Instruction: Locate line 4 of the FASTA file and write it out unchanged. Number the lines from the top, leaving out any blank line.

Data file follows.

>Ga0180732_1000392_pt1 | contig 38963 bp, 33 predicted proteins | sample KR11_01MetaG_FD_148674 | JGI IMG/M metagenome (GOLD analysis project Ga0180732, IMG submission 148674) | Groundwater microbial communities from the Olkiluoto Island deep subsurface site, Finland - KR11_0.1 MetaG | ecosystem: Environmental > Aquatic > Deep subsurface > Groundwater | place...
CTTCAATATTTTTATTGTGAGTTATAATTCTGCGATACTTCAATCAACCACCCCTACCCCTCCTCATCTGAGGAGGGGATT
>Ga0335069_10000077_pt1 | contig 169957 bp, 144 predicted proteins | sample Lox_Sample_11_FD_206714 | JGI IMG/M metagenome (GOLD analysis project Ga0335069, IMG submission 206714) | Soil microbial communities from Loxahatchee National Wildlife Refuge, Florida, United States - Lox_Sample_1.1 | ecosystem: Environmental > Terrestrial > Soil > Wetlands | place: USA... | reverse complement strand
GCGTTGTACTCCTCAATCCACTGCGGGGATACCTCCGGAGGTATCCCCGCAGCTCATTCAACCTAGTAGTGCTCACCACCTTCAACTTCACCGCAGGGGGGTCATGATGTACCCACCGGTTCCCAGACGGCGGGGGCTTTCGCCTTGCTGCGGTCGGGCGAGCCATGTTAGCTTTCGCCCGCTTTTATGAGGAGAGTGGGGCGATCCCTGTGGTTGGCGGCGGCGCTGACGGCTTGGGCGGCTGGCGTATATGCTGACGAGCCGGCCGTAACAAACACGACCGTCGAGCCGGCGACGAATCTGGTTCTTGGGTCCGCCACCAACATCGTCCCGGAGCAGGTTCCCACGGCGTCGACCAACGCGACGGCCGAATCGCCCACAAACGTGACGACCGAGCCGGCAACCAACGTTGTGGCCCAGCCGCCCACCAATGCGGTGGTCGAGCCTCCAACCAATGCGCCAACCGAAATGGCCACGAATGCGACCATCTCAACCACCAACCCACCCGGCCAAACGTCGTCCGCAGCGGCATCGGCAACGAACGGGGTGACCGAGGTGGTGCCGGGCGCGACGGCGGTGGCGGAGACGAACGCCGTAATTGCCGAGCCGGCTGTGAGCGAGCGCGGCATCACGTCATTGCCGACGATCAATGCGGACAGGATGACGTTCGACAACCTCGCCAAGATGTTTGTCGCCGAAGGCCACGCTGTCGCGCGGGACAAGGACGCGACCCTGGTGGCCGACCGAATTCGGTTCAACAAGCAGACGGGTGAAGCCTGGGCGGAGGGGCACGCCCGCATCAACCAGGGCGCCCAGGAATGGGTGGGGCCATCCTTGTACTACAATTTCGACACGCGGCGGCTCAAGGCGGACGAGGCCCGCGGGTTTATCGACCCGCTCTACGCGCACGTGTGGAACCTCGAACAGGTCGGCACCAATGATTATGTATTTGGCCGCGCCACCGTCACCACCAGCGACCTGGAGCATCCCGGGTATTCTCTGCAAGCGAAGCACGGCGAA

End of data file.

GCGTTGTACTCCTCAATCCACTGCGGGGATACCTCCGGAGGTATCCCCGCAGCTCATTCAACCTAGTAGTGCTCACCACCTTCAACTTCACCGCAGGGGGGTCATGATGTACCCACCGGTTCCCAGACGGCGGGGGCTTTCGCCTTGCTGCGGTCGGGCGAGCCATGTTAGCTTTCGCCCGCTTTTATGAGGAGAGTGGGGCGATCCCTGTGGTTGGCGGCGGCGCTGACGGCTTGGGCGGCTGGCGTATATGCTGACGAGCCGGCCGTAACAAACACGACCGTCGAGCCGGCGACGAATCTGGTTCTTGGGTCCGCCACCAACATCGTCCCGGAGCAGGTTCCCACGGCGTCGACCAACGCGACGGCCGAATCGCCCACAAACGTGACGACCGAGCCGGCAACCAACGTTGTGGCCCAGCCGCCCACCAATGCGGTGGTCGAGCCTCCAACCAATGCGCCAACCGAAATGGCCACGAATGCGACCATCTCAACCACCAACCCACCCGGCCAAACGTCGTCCGCAGCGGCATCGGCAACGAACGGGGTGACCGAGGTGGTGCCGGGCGCGACGGCGGTGGCGGAGACGAACGCCGTAATTGCCGAGCCGGCTGTGAGCGAGCGCGGCATCACGTCATTGCCGACGATCAATGCGGACAGGATGACGTTCGACAACCTCGCCAAGATGTTTGTCGCCGAAGGCCACGCTGTCGCGCGGGACAAGGACGCGACCCTGGTGGCCGACCGAATTCGGTTCAACAAGCAGACGGGTGAAGCCTGGGCGGAGGGGCACGCCCGCATCAACCAGGGCGCCCAGGAATGGGTGGGGCCATCCTTGTACTACAATTTCGACACGCGGCGGCTCAAGGCGGACGAGGCCCGCGGGTTTATCGACCCGCTCTACGCGCACGTGTGGAACCTCGAACAGGTCGGCACCAATGATTATGTATTTGGCCGCGCCACCGTCACCACCAGCGACCTGGAGCATCCCGGGTATTCTCTGCAAGCGAAGCACGGCGAA